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Why Matt Drudge’s Feud With Donald Trump Matters

The falling-out says a lot about the state of conservative media in 2020—and may herald some good news for Joe Biden.

Evan Agostini/Getty Images, Jamie Squire/Getty Images

In the summer of 2016, Matt Drudge hammered the same story again and again on his eponymous news aggregation website, the Drudge Report: Hillary Clinton was not well. She was old and sick and feeble, unable to navigate even a small set of steps without the help of multiple aides. These stories, often coupled with the hashtag #HillaryHealth, complemented the narrative that Clinton was, with her husband, a symbol of the decaying, corrupt political establishment.

Drudge had already helped Donald Trump immensely, earlier in the campaign cycle, by focusing his ire on primary rivals like Jeb Bush and Ted Cruz. While many news outlets stressed the role that newer conservative publications, particularly Breitbart, played in Trump’s surprise victory in 2016, none played a more decisive role than the Drudge Report.

Four years later, it is Trump who is being depicted as a deranged, infirm maniac. In just the last week, Drudge has hailed Joe Biden’s attacks against the president and amplified Trump’s bizarre, unprovoked denial that a series of mini-strokes sent him to Walter Reed Hospital last fall.

What happened? Trump’s allies in conservative media think they know. In June, Tucker Carlson described Drudge as “firmly a man of the progressive left” and suggested that the site was now comparable to The Daily Beast or “any other woke propaganda outlet posing as a news company.” Radio host and Fox News regular Mark Levin has described the Drudge Report as a “NeverTrumper” site. On Tuesday, the president himself weighed in, incorrectly claiming, “Drudge didn’t support me in 2016.”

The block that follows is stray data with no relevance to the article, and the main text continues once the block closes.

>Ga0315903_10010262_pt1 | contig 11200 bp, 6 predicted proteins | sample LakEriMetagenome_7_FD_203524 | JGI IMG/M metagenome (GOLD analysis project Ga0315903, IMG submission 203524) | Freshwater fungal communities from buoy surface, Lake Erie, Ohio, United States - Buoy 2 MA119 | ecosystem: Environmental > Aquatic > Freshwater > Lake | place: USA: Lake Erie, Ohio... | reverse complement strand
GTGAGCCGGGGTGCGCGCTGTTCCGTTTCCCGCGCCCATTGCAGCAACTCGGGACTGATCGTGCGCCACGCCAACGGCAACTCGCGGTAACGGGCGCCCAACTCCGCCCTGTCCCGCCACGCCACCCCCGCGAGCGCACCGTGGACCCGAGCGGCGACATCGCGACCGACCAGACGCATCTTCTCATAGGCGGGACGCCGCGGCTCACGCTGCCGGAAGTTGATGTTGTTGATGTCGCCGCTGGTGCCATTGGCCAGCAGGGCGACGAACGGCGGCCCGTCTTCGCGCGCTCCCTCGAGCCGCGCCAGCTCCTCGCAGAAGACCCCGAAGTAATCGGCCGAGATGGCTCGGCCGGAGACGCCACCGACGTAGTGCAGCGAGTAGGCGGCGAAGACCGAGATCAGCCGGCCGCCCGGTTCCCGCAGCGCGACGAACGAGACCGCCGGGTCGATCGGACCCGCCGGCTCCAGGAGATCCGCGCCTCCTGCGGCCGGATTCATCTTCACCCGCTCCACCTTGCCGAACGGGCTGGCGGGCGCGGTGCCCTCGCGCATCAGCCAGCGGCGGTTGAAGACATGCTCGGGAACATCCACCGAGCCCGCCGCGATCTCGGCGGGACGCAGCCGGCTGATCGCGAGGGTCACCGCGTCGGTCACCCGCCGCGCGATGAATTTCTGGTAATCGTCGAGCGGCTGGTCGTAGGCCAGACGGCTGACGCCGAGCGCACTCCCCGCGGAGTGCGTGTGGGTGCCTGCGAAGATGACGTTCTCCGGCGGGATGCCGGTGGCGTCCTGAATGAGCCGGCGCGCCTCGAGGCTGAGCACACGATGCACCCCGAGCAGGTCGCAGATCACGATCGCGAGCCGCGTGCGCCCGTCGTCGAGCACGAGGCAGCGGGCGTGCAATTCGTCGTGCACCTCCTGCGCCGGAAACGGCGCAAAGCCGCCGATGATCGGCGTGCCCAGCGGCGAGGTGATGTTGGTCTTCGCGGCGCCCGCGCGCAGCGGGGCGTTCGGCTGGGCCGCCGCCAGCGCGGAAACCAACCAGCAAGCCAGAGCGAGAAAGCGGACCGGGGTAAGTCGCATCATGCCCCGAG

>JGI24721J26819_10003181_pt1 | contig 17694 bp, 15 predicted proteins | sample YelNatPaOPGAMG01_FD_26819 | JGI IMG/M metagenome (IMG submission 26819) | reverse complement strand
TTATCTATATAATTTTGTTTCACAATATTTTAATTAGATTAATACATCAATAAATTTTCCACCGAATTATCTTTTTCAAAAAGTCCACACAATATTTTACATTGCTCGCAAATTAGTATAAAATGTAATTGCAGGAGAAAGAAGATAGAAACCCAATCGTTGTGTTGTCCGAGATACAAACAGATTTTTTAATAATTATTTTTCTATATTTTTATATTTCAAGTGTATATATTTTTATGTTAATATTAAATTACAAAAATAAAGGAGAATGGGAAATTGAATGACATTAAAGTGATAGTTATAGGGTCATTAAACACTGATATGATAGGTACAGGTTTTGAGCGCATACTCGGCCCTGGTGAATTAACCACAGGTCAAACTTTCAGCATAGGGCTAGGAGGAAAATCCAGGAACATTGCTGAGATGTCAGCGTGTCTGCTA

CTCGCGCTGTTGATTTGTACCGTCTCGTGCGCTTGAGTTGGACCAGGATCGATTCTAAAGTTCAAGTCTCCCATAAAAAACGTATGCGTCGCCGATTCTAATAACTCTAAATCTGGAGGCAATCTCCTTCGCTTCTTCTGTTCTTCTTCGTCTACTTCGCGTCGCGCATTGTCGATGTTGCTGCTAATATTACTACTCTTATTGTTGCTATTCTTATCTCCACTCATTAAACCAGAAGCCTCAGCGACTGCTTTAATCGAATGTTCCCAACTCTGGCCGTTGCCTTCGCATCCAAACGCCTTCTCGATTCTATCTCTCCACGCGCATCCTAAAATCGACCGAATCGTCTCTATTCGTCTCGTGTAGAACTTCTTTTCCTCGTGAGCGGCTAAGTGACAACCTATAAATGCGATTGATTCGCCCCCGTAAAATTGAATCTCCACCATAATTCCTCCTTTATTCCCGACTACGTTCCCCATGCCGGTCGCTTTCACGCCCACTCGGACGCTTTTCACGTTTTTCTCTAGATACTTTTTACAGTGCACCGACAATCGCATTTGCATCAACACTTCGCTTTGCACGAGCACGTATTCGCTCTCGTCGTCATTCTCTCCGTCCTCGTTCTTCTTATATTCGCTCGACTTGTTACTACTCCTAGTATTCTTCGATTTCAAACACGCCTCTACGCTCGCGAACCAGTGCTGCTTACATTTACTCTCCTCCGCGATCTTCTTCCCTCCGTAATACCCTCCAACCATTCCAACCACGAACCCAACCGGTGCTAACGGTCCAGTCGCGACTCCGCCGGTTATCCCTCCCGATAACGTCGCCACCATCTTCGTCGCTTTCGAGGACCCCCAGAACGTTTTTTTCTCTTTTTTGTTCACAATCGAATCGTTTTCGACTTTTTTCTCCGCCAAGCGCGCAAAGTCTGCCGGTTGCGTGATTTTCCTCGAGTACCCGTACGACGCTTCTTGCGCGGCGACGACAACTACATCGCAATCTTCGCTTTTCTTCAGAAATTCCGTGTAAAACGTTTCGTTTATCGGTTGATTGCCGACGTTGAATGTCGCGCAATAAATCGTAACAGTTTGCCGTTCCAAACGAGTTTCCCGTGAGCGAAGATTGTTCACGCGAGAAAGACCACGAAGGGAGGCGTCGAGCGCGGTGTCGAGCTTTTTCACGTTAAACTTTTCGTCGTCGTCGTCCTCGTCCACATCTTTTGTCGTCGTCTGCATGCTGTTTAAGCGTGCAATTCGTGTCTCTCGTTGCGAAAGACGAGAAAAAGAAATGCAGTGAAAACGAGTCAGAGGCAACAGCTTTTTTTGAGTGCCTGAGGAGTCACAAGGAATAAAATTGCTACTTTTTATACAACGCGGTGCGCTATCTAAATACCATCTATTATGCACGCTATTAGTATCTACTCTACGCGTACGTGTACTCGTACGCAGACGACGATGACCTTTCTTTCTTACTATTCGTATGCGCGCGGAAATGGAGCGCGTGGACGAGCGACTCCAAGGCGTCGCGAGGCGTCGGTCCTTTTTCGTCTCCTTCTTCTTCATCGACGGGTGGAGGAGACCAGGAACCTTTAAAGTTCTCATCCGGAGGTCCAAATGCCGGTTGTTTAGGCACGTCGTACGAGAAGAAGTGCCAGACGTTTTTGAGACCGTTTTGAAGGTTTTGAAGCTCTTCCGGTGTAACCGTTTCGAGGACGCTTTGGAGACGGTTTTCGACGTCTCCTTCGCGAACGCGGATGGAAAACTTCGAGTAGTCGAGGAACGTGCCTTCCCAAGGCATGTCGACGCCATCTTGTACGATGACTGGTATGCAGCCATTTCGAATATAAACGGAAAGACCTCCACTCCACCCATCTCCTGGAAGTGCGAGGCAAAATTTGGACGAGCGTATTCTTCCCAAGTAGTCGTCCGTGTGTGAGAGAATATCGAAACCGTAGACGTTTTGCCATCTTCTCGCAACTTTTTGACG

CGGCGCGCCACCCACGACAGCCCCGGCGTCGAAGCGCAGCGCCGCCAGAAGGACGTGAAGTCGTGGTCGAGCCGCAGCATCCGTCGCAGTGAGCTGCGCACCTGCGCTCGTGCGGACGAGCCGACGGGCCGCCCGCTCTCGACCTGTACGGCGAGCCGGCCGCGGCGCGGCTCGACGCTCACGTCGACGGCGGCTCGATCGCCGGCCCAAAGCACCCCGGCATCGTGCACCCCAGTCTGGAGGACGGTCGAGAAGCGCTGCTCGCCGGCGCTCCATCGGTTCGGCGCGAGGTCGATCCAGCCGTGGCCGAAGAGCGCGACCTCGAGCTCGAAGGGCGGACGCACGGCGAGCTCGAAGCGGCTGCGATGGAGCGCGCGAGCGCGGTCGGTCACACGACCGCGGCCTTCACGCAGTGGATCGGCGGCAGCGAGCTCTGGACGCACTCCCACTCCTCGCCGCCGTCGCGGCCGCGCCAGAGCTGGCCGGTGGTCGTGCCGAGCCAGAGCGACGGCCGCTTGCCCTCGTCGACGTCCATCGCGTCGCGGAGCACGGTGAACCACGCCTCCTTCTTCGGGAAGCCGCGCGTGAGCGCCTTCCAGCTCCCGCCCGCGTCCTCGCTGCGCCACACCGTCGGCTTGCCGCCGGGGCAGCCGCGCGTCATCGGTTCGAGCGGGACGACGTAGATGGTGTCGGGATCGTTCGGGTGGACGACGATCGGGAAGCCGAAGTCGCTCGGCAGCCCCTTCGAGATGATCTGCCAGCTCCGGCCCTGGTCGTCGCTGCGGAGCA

The exact details of the Trump-Drudge divorce remain shrouded in mystery, thanks in large part to Matt Drudge’s status as the Howard Hughes of media. Ensconced in south Florida, he rarely grants interviews and hasn’t commented on the split. (When a Columbia Journalism Review reporter told him that he was curious about his thoughts on his president, Drudge replied, “You and everybody else.”) But a closer look at Drudge and his role as a media impresario reveals clues both to his own behavior and the current state of the conservative infotainment complex.

Drudge’s sensibility has always been more tabloid than ideological. He has broken some huge stories—most famously Bill Clinton’s affair with Monica Lewinsky—but the precise nature of his influence has always been hard to pin down. John Harris and Mark Halperin whiffed when they described him as the “Walter Cronkite of our era.” Brian Williams came closer when, in 2007, he described the Drudge Report as “America’s bulletin board, and much more than that.” Obsessed over by reporters and politicians alike, it has greater influence and a bigger audience than tip sheets like Politico’s Playbook. Drudge’s knack is for turning gossip into news, whether it is trivial but real (John Edwards’s $400 haircut during the 2008 primary) or fake and malicious (a Bill Clinton Black love child, a claim that Barack Obama’s birth certificate was forged).